The Rise Of The Non-Lawyer

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With market pressure leading to the rise of non-lawyers, firms are going through the process of learning how to best utilize this group alongside traditional legal resources

In a recent Prism UK survey, two-thirds of law firms surveyed said that they are concerned about the threat posed by accounting firms and alternative legal service providers, with 45 percent considering them a major threat.

As competition continues to grow, law firms are shifting their focus from a “practice of law” to a “business of law” mindset, transforming the DNA of the traditional model. Firms are evolving their operations to grow, or even merely survive, in part because clients demand it. They want greater efficiency, cost savings, and transparency, pushing law firms to demonstrate value in new and creative ways.

These pressures are affecting traditional leadership structures, as the business skills of non-lawyers are growing in importance within the new competitive climate. Daniel Rodriguez, Professor of Law at Northwestern Pritzker School of Law, explains that the legal profession has to be “de-siloed and multidisciplinary, creating a seamless synergy between law, business, and technology.”

Kevin Hogarth, Global Director of People and Culture at Norton Rose Fulbright, adds, “It’s driven a more fundamental reappraisal of a firm’s operating model. The traditional structure of partners effectively running the business, with some limited support services under their direction, is outdated and leaves a firm ill-equipped for today’s legal landscape.

“A new group of disciplines has emerged that is creating real value for our legal practitioners and our clients: resource management, project management, pricing and commercial terms, and technologies that automate or augment the delivery of services.”

Previous generations of lawyers may have been resistant to this type of change, but few, if any, senior lawyers today would deny that these new capabilities, and the professionals needed to lead them, are now a matter of survival.

This is driving a changing dynamic in the power structure of firms, leading to more collaborative approaches. As these functions have grown in size and strategic importance, their leaders have claimed a seat at the table, along with the autonomy and accountability to make choices that are best for the business.

These new skill sets offer both promise and challenges, which means firms need to not only define the capabilities and roles they need going forward, but also ensure collective buy-in among their leadership team. This requires partners to be open to reviewing legacy processes, with the inevitable need to confront politics, power bases, and resistance to change.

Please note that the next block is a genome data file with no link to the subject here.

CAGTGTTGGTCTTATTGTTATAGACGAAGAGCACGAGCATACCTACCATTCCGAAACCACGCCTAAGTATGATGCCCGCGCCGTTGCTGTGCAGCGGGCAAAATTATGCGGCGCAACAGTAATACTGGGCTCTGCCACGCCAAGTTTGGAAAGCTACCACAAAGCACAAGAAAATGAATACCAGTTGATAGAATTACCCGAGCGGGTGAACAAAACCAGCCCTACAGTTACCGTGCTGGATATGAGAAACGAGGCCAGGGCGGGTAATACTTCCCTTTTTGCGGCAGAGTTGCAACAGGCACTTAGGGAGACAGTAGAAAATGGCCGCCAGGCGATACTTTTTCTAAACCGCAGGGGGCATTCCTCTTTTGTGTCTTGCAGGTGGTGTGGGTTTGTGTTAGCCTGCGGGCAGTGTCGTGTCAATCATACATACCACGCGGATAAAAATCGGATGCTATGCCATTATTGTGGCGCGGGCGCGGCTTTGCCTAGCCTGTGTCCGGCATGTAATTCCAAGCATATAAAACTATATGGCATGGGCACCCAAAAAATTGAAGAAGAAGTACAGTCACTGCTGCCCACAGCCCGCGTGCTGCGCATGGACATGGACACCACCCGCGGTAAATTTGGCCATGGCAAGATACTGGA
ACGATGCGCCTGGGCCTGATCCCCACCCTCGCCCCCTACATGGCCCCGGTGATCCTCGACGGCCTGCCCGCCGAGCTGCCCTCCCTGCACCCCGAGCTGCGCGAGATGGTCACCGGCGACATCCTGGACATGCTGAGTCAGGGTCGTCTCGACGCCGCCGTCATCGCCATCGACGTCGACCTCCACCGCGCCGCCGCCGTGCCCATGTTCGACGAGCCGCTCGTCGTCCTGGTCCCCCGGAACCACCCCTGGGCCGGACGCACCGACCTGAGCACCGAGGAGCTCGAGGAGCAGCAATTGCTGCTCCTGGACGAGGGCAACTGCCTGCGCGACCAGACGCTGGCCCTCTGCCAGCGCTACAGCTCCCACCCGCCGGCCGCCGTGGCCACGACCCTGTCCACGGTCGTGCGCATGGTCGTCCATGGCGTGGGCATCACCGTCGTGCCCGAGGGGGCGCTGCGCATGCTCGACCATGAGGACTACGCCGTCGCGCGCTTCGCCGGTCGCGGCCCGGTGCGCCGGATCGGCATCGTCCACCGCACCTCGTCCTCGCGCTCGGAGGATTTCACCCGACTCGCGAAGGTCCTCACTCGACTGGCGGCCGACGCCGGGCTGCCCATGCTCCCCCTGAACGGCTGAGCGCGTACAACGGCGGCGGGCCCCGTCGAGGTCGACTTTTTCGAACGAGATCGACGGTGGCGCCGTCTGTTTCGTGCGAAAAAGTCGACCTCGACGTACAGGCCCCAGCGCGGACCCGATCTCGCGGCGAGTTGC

Otherwise, “unresolved governance problems may precipitate organizational crises,” notes Professor Laura Empson, Director of the Centre for Professional Service Firms at Cass Business School in London. “These crises may in turn lead to dramatic shifts in the balance of power within the firm and to changes in its structures and systems of governance.”

Another challenge lies in an influx of these new non-fee earning roles, which creates the risk of adding overhead expenses at a time when cost and efficiency are daily client demands. Juliane Diefenbach, Europe Practice Development and Knowledge Manager at Dentons Europe, believes education and positioning are crucial.

“Rather than simply transplanting a team of project managers into the firm, we first started with training, helping our lawyers to understand the discipline of project management, how it creates value, and the best practices they can apply to client work,” she says. “This made it tangible for partners and associates, giving them tools they can use in their role at the same time.”

This is why collaboration is essential. “We see ourselves as working in a team of teams and when we talk about collaboration, we don’t just mean internally,” Diefenbach adds. “Our clients are increasingly looking to move beyond one-way advice and our legal expertise to tap into our broader law firm expertise, helping them with knowledge structuring project management, automation. This is a really powerful way of building deeper client relationships.”

Collaboration means that all professionals in the firm work to deliver tangible value to clients, removing any counterproductive “us versus them” mentality. “We can’t maintain the artificial divide between the practice and the business of law,” argues Caryn Sandler, Partner and Chief Knowledge and Innovation Officer at Gilbert + Tobin. “It’s absolutely essential for lawyers to understand both to be successful in their legal careers, so it’s critical that it forms part of their education and ongoing training right from day zero.”

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